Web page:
I invite you to seriously consider your deepest desires. Is it really to have fun for a few years on this earth and then die? Is it really to do everything you want to do? Or is it deeper than that? Do you have any desire to live in a better state? Do you have any desire to have an eternal place where you are valued and loved? Do you have any desire to escape your past and embrace a future of limitless potential?
Jesus Christ is the way. I invite you to seriously consider what He offers, and seriously consider if there is any other way to achieve it. He is the only way to eternal life, eternal love, and eternal fulfillment. Of this I willingly testify and share with you.
We can all come to know Him. Read His words. Change yourself. Seek His Spirit. Exercise faith. Draw near unto Him, and He will draw near unto you. Seek Him diligently and ye shall find Him. If you’re not finding Him, change yourself to more fully draw near to Him. He teaches us through living prophets of the many areas of our lives that need change and improvement to find Him.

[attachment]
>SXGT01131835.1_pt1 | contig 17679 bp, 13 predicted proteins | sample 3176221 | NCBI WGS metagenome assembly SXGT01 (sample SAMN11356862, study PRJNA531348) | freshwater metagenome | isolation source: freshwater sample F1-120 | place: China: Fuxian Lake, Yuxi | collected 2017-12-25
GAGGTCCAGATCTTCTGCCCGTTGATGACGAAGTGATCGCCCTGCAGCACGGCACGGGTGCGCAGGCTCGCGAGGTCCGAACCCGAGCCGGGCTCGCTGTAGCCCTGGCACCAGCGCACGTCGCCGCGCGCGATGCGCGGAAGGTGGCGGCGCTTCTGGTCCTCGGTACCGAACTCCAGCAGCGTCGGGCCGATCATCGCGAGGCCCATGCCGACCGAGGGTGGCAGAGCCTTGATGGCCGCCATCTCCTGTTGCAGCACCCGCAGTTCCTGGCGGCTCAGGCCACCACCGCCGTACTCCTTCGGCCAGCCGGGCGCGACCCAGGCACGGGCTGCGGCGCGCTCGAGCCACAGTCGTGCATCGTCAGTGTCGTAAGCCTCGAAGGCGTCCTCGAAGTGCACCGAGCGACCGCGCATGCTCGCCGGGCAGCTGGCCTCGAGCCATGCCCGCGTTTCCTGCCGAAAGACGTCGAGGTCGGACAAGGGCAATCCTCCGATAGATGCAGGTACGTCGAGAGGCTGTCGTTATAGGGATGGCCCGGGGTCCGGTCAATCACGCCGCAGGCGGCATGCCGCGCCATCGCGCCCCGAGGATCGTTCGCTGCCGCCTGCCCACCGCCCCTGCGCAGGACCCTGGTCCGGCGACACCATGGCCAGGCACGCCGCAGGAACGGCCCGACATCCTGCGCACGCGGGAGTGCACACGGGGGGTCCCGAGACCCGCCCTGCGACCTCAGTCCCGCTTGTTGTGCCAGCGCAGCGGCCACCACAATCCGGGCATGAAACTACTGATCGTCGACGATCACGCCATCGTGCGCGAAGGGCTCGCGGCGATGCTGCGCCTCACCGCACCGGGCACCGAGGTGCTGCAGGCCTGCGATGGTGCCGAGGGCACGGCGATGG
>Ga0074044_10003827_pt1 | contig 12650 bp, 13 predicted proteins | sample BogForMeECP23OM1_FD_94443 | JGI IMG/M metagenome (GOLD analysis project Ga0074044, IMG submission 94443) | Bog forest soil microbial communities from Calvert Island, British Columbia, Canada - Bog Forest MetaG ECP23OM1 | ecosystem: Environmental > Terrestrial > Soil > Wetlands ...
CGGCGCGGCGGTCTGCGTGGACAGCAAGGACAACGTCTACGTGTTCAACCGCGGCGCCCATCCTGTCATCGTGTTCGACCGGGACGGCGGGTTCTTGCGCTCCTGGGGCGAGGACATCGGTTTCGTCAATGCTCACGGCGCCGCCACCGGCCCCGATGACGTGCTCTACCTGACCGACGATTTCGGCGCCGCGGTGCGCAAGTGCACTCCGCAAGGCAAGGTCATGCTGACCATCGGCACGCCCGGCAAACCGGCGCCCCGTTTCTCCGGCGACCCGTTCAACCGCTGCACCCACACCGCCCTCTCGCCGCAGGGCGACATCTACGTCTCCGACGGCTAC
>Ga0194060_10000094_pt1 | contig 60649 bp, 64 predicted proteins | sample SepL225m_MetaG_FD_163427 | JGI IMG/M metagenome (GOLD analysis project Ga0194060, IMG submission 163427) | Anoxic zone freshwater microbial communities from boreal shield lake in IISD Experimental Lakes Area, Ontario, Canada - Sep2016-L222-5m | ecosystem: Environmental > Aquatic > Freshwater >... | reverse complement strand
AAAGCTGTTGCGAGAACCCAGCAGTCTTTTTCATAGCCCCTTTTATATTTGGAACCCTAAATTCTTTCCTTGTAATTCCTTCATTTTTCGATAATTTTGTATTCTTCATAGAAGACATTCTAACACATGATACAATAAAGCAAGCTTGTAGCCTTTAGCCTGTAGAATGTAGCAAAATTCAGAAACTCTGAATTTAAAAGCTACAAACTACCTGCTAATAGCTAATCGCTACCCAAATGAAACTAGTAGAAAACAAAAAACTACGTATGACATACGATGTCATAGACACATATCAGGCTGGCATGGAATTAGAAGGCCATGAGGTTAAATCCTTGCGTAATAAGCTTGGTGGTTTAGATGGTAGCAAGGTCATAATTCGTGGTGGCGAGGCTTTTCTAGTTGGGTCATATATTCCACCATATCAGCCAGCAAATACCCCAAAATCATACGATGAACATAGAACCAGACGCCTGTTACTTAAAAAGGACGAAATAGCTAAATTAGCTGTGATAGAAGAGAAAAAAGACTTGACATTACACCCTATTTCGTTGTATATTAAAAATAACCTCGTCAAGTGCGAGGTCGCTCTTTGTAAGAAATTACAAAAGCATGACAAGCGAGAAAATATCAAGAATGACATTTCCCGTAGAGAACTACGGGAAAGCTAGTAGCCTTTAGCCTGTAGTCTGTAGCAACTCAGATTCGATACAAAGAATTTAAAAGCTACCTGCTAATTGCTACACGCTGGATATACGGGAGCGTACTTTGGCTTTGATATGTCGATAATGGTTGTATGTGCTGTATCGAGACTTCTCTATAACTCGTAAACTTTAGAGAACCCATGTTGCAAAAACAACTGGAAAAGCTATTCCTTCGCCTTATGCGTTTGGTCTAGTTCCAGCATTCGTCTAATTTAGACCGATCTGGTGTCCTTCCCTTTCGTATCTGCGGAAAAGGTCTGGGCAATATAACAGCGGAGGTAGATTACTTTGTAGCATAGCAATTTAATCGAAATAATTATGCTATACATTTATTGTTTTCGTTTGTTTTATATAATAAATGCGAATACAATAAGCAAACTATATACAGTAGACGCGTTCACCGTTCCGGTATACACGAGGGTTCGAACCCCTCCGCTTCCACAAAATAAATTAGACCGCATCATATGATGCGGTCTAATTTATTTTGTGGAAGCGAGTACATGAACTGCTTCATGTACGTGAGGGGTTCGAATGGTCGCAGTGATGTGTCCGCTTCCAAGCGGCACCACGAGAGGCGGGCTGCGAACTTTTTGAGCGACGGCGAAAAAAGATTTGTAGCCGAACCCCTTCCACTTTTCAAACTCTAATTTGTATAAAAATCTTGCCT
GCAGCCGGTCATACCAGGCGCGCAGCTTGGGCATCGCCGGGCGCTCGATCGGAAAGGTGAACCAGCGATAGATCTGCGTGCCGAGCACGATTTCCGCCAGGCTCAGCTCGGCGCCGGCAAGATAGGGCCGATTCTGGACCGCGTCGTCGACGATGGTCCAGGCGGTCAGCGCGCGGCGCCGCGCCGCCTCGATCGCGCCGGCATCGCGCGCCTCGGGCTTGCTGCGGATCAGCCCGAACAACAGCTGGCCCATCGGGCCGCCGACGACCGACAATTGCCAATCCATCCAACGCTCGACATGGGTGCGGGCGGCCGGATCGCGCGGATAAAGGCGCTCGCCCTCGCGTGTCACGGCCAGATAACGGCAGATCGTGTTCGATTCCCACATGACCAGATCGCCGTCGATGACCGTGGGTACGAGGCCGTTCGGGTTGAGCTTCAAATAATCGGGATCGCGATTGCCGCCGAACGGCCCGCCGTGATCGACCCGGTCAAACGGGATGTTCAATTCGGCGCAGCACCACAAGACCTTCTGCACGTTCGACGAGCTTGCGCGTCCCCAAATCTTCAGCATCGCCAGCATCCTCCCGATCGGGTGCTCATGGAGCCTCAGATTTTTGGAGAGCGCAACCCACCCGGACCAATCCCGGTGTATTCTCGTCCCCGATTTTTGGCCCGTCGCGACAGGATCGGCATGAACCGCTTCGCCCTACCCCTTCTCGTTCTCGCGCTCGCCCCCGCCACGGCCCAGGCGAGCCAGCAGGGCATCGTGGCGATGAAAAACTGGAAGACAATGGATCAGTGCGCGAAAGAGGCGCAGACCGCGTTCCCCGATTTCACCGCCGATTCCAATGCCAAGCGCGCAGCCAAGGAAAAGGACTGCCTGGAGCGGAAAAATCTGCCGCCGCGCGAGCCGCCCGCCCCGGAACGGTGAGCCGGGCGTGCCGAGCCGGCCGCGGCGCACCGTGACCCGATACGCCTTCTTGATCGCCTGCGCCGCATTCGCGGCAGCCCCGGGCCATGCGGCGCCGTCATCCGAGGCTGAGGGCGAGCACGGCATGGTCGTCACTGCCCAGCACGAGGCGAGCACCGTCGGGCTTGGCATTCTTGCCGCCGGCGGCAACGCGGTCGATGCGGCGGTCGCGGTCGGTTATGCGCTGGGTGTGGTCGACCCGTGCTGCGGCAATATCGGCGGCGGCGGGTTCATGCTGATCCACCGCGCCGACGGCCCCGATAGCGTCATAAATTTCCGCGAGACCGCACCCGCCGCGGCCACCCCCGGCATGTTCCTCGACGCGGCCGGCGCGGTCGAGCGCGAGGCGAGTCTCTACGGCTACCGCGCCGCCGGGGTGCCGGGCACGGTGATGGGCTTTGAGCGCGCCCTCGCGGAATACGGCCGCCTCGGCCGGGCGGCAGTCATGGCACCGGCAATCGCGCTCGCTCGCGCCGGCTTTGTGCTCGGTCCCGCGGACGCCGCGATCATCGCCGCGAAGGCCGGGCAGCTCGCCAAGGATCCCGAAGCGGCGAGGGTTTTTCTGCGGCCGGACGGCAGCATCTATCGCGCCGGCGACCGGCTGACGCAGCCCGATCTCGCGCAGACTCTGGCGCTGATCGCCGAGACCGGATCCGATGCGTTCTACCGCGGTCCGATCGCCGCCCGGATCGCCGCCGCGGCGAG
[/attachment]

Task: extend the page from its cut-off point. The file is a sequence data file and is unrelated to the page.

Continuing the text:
Eternal riches require some work or effort on our part. We cannot simply expect a handout with no serious input from ourselves from the Being that transcended all known evil and opposition to be able to enjoy the depth of what this Universe offers. God worked for His life and for our lives, and we must do the same to begin to touch the depths of what He has to offer.
His path may require sacrifice, it may require faith, it may require letting go of our deepest doubts and fears, of letting go of our laziness, but it brings us to Him, to the Author and Finisher of our salvation, to the place of greatest meaning.
Please join me on the path to Him and what He offers us, and believe in, follow, and worship Him with me. It is the path to the riches of eternity.
Can a loving God ask His homosexual children to never marry? I get asked this fairly often, and think on the question a fair amount myself. I have watched many people lose their faith in God, or faith in their religion, over teachings related to homosexuality, and fully understand that it is a deep and sensitive issue for many. The issues are intensely personal, and there is no one answer that will satisfy everyone. There are, however, principles that help paint a bigger picture of God, principles that help shed some light on the subject and that should be part of our attempts to understand homosexuality and God.